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Table of Contents
                            Of the Past, for the Future: Integrating Archaeology and Conservation
PART SEVEN - Challenges in Conserving Archaeological Collections
	Archaeological Collections: Valuing and Managing an Emerging Frontier
	Archaeological Archives in Britain and the Development of the London Archaeological Archive and Research Centre
	Working with Native Communities and the Collections of the National Museum of the American Indian: Theory and Practice
	Challenges in Conserving Archaeological Collections
	Archaeological Conservation in Turkey
PART EIGHT - Preserving the Cultural Heritage of Iraq and Afghanistan
	The Law as a Tool for Cultural Heritage Preservation: The Case of Iraq and Afghanistan
	Babylon: A Case Study in the Military Occupation of an Archaeological Site
	The National Museum and Archaeology in Afghanistan: Accomplishments and Current Needs
	Preserving the Cultural and National Heritage of Afghanistan
	UNESCO’s Mandate and Activities for the Rehabilitation of Afghanistan’s Cultural Heritage
	Recovery from Cultural Disaster: Strategies, Funding, and Modalities of Action of International Cooperation in Afghanistan
	Preserving Afghanistan’s Cultural Heritage: What Is to Be Done?
PART NINE - Archaeology and Conservation in China Today: Meeting the Challenges of Rapid Development
	China’s Legal Framework for the Protection of Its Material Cultural Heritage
	Archaeology, Cultural Heritage Protection, and Capital Construction in China
	Planning for Conservation of China’s Prehistoric Sites: The Liangzhu Site Case Study
	Conservation during Excavation: The Current Situation in China
	Heritage Protection in the Liyie Basin, Hunan Province, the People’s Republic of China
	The Conservation and Presentation of Large-Scale Archaeological Sites in Liaoning, China
Document Text Contents
Page 1


Challenges in Conserving
Archaeological Collections

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Page 2

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Page 52

risks. A more appropriate site should be identified. In fact, the

Ministry of Information and Culture owns the land adjacent

to the National Archives. If a new museum were to be built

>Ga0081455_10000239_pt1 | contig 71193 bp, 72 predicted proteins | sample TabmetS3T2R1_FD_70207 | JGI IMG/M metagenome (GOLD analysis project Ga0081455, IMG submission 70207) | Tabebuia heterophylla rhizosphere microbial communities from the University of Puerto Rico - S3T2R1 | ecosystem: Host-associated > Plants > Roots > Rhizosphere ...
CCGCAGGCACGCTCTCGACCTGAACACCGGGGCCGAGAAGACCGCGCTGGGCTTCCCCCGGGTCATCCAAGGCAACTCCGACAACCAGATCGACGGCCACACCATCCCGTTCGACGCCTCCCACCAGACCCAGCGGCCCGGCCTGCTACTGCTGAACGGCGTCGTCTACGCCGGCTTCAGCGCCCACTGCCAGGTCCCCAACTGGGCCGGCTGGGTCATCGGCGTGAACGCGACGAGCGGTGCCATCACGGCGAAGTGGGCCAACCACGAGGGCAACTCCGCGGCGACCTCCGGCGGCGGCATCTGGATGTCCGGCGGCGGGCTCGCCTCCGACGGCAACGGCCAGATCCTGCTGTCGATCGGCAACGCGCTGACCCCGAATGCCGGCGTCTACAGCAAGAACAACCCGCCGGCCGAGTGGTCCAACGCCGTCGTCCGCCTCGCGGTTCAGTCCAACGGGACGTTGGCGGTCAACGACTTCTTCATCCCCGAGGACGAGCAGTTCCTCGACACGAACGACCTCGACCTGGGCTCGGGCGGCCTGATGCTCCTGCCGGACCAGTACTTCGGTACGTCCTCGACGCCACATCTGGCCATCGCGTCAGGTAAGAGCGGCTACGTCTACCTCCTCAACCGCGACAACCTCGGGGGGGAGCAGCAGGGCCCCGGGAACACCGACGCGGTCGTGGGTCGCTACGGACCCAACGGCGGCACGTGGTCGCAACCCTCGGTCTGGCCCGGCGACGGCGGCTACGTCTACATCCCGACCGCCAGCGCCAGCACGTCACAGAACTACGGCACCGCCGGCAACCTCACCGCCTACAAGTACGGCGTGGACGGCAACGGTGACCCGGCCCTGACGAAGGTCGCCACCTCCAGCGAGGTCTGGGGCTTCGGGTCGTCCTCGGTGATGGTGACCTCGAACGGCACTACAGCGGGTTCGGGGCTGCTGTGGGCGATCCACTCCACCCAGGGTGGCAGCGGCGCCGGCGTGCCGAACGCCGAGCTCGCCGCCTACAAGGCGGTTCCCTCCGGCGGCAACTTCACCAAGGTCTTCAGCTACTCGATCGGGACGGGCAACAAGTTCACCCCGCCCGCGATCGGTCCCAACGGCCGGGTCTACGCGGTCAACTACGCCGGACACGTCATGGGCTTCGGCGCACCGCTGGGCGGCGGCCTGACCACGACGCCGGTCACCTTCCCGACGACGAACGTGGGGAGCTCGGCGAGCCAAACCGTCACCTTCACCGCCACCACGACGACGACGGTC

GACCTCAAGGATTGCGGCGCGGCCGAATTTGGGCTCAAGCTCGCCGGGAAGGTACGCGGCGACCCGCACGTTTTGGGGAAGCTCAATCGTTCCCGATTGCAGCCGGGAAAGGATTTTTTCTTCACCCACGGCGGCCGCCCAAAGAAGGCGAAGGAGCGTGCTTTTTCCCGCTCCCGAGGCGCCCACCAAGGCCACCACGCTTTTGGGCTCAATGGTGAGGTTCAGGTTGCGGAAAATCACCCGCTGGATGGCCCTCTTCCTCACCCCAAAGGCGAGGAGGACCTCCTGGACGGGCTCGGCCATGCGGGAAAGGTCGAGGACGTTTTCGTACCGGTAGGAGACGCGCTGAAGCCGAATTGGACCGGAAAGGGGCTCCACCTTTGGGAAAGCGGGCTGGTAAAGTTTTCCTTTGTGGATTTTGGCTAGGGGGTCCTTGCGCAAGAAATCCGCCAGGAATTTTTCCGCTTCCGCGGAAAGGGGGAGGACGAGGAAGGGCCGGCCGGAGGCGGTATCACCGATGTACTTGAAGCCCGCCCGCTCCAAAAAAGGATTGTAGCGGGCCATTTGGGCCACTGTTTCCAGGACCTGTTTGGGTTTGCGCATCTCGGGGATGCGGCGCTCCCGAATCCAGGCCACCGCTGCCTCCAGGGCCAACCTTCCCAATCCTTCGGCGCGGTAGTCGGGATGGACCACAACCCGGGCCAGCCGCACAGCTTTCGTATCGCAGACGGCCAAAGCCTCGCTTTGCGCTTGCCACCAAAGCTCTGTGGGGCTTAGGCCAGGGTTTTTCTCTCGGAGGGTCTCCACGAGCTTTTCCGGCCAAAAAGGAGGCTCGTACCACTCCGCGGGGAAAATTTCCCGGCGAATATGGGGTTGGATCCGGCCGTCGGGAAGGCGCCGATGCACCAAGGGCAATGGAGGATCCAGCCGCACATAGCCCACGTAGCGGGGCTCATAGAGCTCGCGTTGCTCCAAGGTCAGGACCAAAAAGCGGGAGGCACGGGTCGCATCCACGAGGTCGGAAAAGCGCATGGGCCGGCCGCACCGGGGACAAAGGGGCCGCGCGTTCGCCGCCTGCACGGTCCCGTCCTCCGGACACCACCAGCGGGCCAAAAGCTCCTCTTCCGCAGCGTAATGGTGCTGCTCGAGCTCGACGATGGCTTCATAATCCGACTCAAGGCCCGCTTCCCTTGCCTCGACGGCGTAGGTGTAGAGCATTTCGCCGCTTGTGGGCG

here, it would become a museum complex, sharing a common

restoration laboratory for manuscripts and other museum

objects. During the past conflict, the National Archives did

not suffer damage, as its site is protected from both missile fire

and looting by the proximity of the mountains and the local

population. However, the city zoning plan has classified this

land for commercial use.

As the rehabilitation of the present museum has just

begun, there can be no safe storage of cultural heritage

objects, which are kept in various locations around Kabul and

in the provinces. The Ministry of Information and Culture

required the space that had been occupied on the ground level

by the stored objects as work space for its staff. The storage sit-

uation in the Ministry is very precarious, as was demonstrated

by the bomb that exploded in 2002 just across the street.

Along with the perilous condition of the stored cultural her-

itage objects, there is an associated problem, that of not being

able to take in objects from excavations. The minister of cul-

ture has said that today Afghanistan’s number one problem in

the cultural sector is illicit excavation and looting. Fortu-

nately, many objects have been stopped from leaving the

country, but where are they to be kept? If there were museum

space to protect and restore these objects, scientific archaeo-

logical excavation could begin. At the same time this would

help put to an end to much of the illicit excavation, as it has

done in Iraq.

It is impossible to speak about the museum without

mentioning the human factor. The National Museum in Kabul

has one of the most dedicated staffs in the country. They have

done their utmost, and the seemingly impossible, to save what

could be saved of the museum collections. This dedication

should be repaid, but in fact, because the museum is isolated

in a far suburb of Kabul that lacks public transportation, the

museum staff is in one of the most dangerous situations in the

country. Also, until very recently, working in a building with-

out electricity or water was excruciating, especially during the